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Bologna fair plunges visitors into extreme science

Large Hadron Collider, space station, Nemo neutrino hunter shown

04 February, 17:13
Bologna fair plunges visitors into extreme science (ANSA) - Bologna, February 4 - Bologna's "Art and Science in the Piazza" fair has kicked off with exhibits that whisk visitors off on voyages into extreme science, and laboratories where they can experiment with kitchen chemistry or test neurological frontiers for controlling machines. It also celebrates the dialogue between contemporary art and science through exhibits and talks.

The exhibit, "Extreme: the Machines of Knowledge", launches visitors through the tunnel of the largest, most powerful particle accelerator in the world, the Large Hadron Collider (LHC) in Geneva; takes them for a visit inside the International Space Station, and plunges them into ocean abysses with the neutrino-capturing Nemo experiment. The multimedia and largely video exhibit by the National Institute of Nuclear Physics explains the extraordinary machines created by physicists to investigate the universe beyond our senses, from the most hidden details of our anatomy to the principles behind splitting the tiniest, most basic components of matter.

The exhibit "Crystal Giants" sweeps visitors into the Naica grotto in Mexico, the infernal depths of a silver mine in which the world's largest crystals were discovered. The lethal environment in which they developed required developing sophisticated technology to permit exploration. The Naica crystals have proven critical to discoveries about ancient climates and plants, minerals, and the origins of life. The Naica grotto is destined to be lost within a few years due to waters rising in the wake of nearly exhausted silver deposits.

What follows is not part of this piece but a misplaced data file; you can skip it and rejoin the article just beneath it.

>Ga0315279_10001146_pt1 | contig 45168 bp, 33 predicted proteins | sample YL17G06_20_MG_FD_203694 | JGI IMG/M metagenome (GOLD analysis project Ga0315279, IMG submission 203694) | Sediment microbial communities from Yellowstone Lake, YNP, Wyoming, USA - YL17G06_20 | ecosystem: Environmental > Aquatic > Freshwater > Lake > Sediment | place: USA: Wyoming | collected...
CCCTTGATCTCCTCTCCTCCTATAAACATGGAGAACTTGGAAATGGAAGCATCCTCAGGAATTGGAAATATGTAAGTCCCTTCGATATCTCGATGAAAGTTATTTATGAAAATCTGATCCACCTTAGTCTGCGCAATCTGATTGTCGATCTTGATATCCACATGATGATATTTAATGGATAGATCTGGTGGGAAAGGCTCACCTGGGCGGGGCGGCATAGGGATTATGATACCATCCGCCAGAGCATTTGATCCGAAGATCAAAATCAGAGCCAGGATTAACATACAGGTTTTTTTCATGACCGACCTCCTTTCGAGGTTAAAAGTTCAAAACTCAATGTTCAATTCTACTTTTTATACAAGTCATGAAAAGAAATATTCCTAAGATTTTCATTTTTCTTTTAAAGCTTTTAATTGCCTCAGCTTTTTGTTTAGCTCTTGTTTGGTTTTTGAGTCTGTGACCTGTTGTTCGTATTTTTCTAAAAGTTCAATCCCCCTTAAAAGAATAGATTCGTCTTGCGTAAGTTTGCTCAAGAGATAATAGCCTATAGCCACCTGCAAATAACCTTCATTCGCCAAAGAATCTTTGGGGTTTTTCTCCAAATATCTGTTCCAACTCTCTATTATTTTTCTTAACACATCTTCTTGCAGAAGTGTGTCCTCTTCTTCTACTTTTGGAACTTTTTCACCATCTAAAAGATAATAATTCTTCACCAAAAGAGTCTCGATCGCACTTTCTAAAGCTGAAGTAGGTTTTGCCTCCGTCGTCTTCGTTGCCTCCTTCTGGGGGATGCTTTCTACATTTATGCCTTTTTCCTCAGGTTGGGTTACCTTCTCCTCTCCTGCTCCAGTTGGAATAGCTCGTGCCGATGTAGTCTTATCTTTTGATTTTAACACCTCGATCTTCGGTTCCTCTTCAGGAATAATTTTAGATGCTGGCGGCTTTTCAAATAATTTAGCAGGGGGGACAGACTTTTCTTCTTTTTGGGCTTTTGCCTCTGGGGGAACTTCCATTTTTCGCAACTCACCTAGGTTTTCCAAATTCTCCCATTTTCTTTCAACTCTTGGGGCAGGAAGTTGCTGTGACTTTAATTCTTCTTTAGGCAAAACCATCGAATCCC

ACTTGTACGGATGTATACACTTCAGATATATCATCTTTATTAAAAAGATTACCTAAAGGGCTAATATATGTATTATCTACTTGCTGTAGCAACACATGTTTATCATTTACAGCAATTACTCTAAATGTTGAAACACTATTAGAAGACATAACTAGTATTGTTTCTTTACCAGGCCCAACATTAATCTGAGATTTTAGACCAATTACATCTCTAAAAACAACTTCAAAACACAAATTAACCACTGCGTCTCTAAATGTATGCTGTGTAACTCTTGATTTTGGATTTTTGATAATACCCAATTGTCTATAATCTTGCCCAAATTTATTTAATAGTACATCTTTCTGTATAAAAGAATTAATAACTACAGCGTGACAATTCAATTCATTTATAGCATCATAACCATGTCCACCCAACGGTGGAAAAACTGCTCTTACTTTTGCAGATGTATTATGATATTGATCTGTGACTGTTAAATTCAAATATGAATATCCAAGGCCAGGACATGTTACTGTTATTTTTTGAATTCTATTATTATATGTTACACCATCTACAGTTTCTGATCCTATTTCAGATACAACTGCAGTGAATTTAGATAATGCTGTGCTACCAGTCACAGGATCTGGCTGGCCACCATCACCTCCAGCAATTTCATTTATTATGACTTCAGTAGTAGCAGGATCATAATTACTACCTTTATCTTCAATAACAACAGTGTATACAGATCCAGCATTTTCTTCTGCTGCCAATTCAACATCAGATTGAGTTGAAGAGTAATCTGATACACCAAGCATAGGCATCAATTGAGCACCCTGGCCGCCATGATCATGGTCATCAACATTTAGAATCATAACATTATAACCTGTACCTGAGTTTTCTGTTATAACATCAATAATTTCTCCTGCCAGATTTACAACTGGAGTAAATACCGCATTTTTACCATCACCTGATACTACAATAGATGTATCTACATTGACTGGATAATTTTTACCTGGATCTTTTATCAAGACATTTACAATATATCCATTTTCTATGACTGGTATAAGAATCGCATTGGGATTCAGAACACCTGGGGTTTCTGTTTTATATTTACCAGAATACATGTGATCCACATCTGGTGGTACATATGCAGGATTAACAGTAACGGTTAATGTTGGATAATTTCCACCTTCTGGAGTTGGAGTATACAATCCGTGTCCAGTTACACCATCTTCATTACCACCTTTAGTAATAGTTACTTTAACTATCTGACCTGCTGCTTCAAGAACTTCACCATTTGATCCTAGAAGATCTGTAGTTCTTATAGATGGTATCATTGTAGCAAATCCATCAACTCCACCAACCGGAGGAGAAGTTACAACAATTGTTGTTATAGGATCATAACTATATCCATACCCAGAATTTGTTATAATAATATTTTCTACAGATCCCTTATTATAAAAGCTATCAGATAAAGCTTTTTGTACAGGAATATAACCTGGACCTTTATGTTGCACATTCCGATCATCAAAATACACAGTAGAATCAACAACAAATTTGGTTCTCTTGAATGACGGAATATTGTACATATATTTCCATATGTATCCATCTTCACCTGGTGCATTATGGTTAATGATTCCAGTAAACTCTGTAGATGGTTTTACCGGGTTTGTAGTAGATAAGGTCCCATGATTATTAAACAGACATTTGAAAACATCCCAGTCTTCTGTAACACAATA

Another exhibit, subtitled, "Voyage in the Third Dimension" explores the nature of stereoscopic vision, optical illusions and technologies for simulating three-dimensional environments. Visitors experience 3D reproductions of volcanic explosions, outer space and exotic landscapes, but also travel in history to other eras, like the front line in World War I.

Meanwhile, a neuroscience laboratory called "Incorporating the Artificial" challenges visitors test their capacity to control robots and other electronics, taking part in real experiments in cognition and neuroscience. Visitors learn about memory, language, and other mental processes, as well as how the body perceives space and heat, and how one could "feel" as well as control artificial limbs.

The fair is taking place in a cluster of different venues, starting from the START-Laboratory in Piazza Re Enzo, and runs through February 13.

photo: primordial matter created by Large Hadron Collider